Children of Sierra Leone
Realizing Children’s Rights in Sierra Leone
Torn apart by decades of an extremely destructive civil war, Sierra Leone is struggling to escape the bloody mess in which she finds herself. The cry for children’s rights, many a time violated during the war, has even today yet to make itself heard.
Realization of Children’s Rights Index :
Population: 5,6 million
Life expectancy: 45,6 years
Main problems faced by children in Sierra Leone:
Sierra Leone numbers among the poorest countries in the world. 70% of its population lives below the poverty line. The gross national income of its inhabitants is more than 100 times lower than that of Italy’s inhabitants. Such an economic situation has a profound effect on rights which the International Convention of Children’s Rights seeks to guarantee.
Hopes are high for the future, however, owing to recent reforms in the system and the government prioritization of such reforms. Medical care has become free for pregnant women and children under the age of 5.
However, further development of health services is required if such services are to effectively meet the needs of the population.
Too often, benign health problems become a matter of life and death. This is usually due to a lack of preventative measures, and poor hygiene.
Furthermore, health and medical establishments are unable to guarantee even the most basic quality of care.
Female genital mutilation is still practiced in certain regions of Sierra Leone. One estimate is that more than 30% of young girls have been subjected to this particular operation.
The procedure is dangerous and dirty and can have serious consequences for the health of the young girls involved. Infections, hemorrhages, and other problems are not uncommon.
Nearly 30% of children in Sierra Leone are uneducated.
After years of civil war which led to the closing of many educational establishments, there has been some improvement in school accessibility.
Even so, it remains very difficult for certain children to go to school, particularly in remote regions of the country.
School buildings are dilapidated and the teachers are by and large unqualified. What is more, a large number of children are forced to work to support their needs—a situation that invariably has a detrimental effect on their education.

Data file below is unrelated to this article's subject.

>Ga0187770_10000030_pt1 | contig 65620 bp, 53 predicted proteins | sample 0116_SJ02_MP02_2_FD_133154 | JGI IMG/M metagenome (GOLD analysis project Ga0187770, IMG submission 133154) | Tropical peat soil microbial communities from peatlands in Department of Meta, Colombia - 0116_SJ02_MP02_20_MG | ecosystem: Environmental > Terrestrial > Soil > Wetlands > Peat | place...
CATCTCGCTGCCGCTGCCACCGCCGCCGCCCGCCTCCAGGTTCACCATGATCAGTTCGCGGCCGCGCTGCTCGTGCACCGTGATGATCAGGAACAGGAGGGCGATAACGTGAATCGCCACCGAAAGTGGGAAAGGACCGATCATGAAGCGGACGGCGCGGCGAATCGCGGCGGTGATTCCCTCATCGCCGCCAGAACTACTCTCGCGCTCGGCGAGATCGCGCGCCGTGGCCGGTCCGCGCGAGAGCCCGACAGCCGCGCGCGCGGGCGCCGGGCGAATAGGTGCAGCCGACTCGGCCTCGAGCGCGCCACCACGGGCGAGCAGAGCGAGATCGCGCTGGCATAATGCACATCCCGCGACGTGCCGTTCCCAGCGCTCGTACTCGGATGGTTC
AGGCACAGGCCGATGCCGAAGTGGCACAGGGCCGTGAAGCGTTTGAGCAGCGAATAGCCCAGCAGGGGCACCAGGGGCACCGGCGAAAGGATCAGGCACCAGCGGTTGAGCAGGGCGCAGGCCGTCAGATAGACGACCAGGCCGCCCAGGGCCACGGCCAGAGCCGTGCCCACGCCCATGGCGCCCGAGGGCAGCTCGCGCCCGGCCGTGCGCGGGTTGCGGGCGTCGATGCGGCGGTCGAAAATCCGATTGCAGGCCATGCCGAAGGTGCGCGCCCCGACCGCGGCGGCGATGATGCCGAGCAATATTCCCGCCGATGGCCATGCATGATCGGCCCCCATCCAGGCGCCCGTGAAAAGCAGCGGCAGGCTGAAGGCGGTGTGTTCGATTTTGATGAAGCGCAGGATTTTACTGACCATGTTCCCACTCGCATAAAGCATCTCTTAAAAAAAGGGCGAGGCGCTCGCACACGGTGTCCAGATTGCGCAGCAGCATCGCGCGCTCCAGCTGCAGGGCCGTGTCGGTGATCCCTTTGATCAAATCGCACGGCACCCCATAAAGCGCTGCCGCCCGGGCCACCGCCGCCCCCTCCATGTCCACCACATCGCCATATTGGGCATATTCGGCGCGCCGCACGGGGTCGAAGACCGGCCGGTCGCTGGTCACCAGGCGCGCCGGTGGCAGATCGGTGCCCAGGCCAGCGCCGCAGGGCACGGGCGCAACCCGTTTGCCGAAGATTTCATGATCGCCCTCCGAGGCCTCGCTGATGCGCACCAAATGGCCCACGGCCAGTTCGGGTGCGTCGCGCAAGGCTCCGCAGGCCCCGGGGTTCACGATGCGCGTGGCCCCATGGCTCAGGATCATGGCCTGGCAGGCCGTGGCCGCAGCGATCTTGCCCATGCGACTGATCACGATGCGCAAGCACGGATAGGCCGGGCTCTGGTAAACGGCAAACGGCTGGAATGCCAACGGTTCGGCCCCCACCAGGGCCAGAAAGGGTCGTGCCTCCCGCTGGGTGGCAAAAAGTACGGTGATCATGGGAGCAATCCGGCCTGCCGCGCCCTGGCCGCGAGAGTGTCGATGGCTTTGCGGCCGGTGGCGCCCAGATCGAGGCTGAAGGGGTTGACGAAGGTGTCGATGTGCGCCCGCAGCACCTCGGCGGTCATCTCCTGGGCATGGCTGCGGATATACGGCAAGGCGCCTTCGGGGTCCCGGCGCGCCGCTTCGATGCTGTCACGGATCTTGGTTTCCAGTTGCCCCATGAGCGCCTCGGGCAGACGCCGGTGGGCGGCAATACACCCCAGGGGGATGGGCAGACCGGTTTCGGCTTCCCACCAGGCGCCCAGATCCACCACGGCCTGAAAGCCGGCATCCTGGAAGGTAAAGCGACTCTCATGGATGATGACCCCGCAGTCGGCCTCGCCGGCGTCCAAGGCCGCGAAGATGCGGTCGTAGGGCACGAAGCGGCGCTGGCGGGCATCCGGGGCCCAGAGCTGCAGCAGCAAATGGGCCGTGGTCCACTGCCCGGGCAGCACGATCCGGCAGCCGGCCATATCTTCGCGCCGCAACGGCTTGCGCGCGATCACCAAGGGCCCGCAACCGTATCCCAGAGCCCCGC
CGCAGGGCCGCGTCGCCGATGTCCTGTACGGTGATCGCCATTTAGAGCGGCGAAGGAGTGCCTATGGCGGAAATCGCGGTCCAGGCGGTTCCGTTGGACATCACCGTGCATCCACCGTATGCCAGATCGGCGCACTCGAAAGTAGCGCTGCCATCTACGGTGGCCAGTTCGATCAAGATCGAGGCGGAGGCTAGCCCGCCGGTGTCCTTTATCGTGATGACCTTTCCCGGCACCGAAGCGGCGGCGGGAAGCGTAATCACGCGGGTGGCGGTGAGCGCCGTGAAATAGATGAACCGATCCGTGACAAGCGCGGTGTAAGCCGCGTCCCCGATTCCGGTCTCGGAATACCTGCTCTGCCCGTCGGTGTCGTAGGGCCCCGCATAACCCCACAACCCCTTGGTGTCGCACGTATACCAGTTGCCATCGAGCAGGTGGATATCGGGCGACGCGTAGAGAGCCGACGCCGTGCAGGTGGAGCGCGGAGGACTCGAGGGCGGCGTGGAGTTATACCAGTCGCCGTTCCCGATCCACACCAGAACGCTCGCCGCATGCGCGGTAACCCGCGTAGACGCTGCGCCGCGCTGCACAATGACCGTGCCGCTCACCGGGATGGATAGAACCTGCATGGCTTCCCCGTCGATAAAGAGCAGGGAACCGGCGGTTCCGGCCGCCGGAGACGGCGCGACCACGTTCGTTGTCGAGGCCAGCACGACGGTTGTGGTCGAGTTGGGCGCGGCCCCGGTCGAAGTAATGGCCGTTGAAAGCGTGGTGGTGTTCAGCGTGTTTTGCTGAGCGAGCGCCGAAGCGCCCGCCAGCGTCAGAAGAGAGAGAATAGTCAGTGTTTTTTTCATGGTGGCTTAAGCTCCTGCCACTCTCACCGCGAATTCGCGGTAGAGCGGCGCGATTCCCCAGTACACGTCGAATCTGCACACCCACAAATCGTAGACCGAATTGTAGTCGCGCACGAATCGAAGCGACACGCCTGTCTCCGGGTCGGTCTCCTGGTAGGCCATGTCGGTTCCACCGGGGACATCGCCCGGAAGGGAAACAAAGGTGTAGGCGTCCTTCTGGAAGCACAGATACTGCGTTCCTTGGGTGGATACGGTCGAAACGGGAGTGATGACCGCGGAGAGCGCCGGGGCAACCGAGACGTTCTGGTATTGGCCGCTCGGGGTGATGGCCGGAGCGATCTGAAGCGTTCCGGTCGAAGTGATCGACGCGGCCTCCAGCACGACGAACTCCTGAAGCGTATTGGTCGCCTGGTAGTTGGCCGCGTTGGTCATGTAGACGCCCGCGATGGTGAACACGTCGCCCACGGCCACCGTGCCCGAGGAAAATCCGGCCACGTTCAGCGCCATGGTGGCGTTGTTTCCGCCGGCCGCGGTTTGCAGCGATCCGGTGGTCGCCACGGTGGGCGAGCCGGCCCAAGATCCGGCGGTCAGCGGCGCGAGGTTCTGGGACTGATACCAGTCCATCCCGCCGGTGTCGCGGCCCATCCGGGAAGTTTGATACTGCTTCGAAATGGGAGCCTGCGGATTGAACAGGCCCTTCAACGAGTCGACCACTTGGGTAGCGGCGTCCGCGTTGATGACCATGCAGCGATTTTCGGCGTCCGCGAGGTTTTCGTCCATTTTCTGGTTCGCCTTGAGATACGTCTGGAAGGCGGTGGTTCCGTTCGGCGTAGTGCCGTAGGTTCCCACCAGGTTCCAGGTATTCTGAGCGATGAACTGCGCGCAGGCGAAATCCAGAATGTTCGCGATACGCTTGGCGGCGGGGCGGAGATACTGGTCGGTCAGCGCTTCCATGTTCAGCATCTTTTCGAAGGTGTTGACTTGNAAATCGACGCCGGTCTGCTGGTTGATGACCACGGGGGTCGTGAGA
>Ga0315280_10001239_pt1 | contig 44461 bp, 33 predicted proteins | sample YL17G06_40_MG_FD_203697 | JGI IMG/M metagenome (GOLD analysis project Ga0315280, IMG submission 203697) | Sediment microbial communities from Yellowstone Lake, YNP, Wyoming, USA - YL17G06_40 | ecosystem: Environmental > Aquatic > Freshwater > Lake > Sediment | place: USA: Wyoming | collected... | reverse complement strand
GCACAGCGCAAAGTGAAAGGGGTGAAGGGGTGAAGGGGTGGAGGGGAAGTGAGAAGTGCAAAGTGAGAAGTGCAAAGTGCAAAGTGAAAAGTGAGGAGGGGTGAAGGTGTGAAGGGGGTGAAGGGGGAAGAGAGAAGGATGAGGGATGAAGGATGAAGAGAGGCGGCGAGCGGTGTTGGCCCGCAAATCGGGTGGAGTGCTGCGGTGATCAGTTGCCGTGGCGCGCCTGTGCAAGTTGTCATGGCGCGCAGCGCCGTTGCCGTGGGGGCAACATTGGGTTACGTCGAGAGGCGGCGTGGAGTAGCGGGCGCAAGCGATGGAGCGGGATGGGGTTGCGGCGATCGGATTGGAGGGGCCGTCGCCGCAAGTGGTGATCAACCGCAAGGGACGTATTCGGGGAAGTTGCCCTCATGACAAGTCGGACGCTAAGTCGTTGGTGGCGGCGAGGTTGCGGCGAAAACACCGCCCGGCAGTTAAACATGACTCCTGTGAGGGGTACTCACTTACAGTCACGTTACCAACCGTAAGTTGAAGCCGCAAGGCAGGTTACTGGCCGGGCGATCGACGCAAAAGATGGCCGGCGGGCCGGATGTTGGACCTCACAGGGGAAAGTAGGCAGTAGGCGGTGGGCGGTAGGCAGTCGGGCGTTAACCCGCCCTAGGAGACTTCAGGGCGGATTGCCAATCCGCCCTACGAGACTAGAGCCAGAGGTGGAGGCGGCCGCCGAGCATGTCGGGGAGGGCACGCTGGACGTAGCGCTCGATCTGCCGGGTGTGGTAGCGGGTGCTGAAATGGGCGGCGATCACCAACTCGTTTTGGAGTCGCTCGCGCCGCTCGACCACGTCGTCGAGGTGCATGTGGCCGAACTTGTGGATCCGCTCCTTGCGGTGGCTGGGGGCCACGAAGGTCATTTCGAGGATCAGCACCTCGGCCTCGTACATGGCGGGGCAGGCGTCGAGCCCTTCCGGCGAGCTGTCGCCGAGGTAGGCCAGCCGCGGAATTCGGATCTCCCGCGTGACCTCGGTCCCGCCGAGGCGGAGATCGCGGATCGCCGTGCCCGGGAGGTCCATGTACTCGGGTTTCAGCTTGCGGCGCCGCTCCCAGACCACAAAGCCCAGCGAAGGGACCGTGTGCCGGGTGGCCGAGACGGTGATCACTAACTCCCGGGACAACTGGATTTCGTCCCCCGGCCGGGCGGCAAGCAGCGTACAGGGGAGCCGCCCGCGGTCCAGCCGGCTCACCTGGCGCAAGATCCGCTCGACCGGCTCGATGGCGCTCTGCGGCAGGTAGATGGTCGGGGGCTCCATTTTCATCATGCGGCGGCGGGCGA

The armed conflicts that have occurred in Sierra Leone have had a significant and altogether negative impact on the lives of children. Children have in effect been recruited by armed groups that kidnap them at an early age and force them to live under the most atrocious conditions.
Young girls are abducted and raped, while the boys are forced to become soldiers. On orders from their chiefs, they are forced to kill and massacre entire families.
Reintegrating these children into civil life is a very complicated affair. Certain centers have been established to help them to do so. However, because they have known only violence and cruelty over the years, it is difficult for them to return to a normal life.
In Sierra Leone, nearly one out of every two children are obliged to work in order to help support the needs of their family. Some find work as domestics; thousands of others, however, end up working under extremely dangerous conditions and sometimes die as a result. Examples include child miners and field laborers among others.
If by chance they escape, these children nevertheless bear scars and frequently suffer from physical and psychological problems.
Domestic violence remains a problem in Sierra Leone, particularly with regard to young girls. Many are beaten at home and sometimes raped. Abuse is rarely reported and even when it is, nothing tends to come of it.
Nor is child abuse simply a family problem. Young girls are known to be abused by their teachers. The physical and psychological trauma that ensues is extremely harsh. Unwanted pregnancies sometimes result, thereby posing yet another threat to the lives of these young girls.
In Sierra Leone, the minimum age for getting married is 18. Nevertheless, nearly one out of every two girls is married before the age of 18. They are prepared early on for their future situation as wives. However, these marriages often have grave consequences for the health of these young girls who do not understand what will ultimately be demanded of them.
In Sierra Leone, 50% of births are not registered with the proper authorities. As a result, many children have neither an official identity nor a nationality.
This invariably leads to even greater problems for the people who lack these things. Since they do not officially exist, they will remain invisible in the eyes of society and be unable to exercise their rights.